Japan’s Biggest Financial House MUFG Prepares to Secure Bitcoin Adopters
Japan’s largest financial group, MUFG, is preparing a service that will secure bitcoin adopters’ holdings against any failure or losses suffered by the cryptocurrency exchanges they use.
In what could be the first trust service of its kind anywhere in the world, the Mitsubishi UFJ Trust is preparing to offer bitcoin holders a service wherein their bitcoins are placed in a trust, separate from their cryptocurrency exchange’s assets. Japan has emerged among the world’s largest bitcoin trading markets despite the seismic collapse of Mt Gox in 2014, once the world’s largest bitcoin exchange.
In the event of any failure, mishandling or wrongdoing by the exchange’s operator, the security of holders’ bitcoins will be guaranteed by the trust bank. Mitsubishi UFJ Trust, a member of the Mitsubishi UFJ Financial Group, has already applied for the relevant patent protection, the Nikkei reports.
Bitcoin traders will need to opt-in for the service while trading at exchanges, allowing Mitsubishi UFJ Trust to monitor their accounts. The trust bank will reportedly flag suspicious activity and examine pending transactions. “A late-night sale of a huge amount of bitcoins, for instance, would get flagged for inspection instead of being processed immediately,” an excerpt from the report explains.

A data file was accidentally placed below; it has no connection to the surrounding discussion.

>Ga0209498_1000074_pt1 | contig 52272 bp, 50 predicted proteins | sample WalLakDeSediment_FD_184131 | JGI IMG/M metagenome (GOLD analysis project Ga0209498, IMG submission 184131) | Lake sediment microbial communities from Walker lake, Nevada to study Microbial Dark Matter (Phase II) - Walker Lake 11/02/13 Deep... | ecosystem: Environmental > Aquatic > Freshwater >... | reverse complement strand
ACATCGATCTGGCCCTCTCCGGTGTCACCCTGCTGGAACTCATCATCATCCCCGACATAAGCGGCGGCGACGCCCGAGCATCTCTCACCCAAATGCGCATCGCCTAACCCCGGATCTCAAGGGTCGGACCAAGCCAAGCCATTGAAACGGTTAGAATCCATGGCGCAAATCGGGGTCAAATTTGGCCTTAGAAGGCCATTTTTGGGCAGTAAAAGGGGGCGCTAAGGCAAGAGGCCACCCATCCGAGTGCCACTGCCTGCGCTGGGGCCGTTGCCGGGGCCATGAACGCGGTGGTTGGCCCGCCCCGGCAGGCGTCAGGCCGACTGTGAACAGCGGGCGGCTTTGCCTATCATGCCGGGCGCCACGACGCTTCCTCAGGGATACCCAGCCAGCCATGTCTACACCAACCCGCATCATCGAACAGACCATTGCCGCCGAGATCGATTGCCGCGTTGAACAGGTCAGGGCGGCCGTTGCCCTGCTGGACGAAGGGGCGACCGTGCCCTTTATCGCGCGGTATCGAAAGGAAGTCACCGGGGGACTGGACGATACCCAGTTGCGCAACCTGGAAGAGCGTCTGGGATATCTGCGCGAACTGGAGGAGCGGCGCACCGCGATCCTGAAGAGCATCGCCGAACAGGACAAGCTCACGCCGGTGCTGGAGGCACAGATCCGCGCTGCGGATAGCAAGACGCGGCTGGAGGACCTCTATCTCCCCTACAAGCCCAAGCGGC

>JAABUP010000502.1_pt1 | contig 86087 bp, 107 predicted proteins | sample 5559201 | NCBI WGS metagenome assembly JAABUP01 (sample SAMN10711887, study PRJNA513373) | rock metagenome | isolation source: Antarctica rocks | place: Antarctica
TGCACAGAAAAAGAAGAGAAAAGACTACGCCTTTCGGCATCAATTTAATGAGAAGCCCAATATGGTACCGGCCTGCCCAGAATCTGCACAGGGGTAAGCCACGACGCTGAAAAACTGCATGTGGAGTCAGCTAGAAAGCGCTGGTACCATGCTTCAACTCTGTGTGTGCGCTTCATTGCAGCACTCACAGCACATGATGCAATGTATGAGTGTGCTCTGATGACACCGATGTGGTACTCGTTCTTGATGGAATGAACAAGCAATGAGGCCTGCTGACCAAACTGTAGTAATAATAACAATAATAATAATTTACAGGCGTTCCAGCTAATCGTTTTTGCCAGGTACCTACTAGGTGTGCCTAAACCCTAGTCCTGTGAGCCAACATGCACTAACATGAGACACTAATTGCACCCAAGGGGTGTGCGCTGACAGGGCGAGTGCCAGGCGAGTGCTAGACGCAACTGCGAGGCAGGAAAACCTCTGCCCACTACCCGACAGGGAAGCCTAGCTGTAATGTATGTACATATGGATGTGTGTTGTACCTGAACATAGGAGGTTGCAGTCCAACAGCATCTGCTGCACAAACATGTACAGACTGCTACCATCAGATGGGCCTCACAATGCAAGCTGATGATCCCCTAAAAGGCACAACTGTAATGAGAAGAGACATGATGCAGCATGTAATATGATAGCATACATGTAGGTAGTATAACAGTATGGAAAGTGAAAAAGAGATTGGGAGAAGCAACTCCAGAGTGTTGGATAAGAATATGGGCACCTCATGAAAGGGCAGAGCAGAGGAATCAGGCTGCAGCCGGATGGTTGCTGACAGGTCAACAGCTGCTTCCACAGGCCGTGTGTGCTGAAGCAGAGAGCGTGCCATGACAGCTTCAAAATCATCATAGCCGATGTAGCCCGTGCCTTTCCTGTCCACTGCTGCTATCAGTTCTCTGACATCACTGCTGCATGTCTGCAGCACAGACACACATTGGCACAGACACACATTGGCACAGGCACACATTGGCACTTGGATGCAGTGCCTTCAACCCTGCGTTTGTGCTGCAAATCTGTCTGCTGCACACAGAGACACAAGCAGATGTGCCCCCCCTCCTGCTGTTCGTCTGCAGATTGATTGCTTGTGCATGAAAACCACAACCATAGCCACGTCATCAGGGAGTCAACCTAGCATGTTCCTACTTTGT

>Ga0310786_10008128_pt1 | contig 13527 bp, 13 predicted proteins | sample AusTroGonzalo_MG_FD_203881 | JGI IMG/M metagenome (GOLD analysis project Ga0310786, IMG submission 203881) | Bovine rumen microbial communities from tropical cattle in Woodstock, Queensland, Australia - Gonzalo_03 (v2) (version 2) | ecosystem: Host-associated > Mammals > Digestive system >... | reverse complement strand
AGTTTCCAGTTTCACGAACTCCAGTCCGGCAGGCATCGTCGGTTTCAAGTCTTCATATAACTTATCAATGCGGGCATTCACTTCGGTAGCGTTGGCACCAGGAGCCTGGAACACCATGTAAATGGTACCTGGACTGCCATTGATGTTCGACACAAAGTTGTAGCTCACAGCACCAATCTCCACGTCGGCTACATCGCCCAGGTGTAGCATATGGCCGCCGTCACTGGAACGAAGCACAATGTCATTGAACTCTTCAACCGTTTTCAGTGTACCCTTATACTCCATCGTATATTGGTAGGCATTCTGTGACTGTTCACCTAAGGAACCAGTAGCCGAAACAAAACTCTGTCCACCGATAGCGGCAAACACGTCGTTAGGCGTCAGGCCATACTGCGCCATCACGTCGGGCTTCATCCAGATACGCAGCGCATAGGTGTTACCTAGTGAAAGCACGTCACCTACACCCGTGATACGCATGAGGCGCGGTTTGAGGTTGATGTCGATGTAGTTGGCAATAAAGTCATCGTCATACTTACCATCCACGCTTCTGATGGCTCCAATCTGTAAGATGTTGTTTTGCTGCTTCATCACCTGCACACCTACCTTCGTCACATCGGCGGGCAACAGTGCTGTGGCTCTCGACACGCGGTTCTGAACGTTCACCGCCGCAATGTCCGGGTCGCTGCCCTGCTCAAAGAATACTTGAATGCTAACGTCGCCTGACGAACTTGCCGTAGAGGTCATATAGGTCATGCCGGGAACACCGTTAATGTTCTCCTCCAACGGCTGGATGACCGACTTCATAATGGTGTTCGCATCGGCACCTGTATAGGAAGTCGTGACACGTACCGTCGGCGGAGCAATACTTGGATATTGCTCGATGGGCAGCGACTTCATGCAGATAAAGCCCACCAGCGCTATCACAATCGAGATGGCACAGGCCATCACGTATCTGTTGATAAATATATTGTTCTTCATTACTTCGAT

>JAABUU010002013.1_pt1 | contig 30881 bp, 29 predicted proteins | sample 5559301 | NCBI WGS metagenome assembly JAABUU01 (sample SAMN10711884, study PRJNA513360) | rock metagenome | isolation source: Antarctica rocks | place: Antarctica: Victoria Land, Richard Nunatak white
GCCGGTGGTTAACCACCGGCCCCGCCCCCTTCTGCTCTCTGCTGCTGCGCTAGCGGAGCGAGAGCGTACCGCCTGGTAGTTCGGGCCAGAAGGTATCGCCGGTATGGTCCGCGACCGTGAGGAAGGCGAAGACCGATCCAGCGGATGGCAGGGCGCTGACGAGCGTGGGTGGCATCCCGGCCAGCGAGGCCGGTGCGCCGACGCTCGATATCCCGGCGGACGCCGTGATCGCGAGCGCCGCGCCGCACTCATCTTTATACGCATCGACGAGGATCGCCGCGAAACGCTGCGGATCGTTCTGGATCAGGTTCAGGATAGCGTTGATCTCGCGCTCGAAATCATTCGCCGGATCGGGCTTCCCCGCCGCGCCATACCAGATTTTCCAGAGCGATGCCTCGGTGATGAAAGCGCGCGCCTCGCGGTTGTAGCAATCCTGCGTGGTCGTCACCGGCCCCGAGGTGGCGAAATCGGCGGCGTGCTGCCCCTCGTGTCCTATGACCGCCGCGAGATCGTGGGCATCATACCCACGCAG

Mitsubishi UFJ trust will maintain logs of users’ transactions that used to guarantee will be ‘used to guarantee the safety of holders’ bitcoins’ in the event of any operator-based incident leading to losses. However, holders will not be secured from losses against price volatility.
While the service will entail a fee for users signing up with the financial giant, “customers will feel peace of mind knowing that a trust bank is managing their assets,” explained Noriyuki Hirosue, CEO of Tokyo-based bitcoin exchange.
The trust bank’s service will only be available to bitcoin traders at launch, tentatively in April 2018. Notably, the asset management service will only take shape after Japan’s Financial Services Agency – the country’s financial regulator and watchdog – recognizes cryptocurrencies as an asset akin to real estate or securities that can be placed in a trust.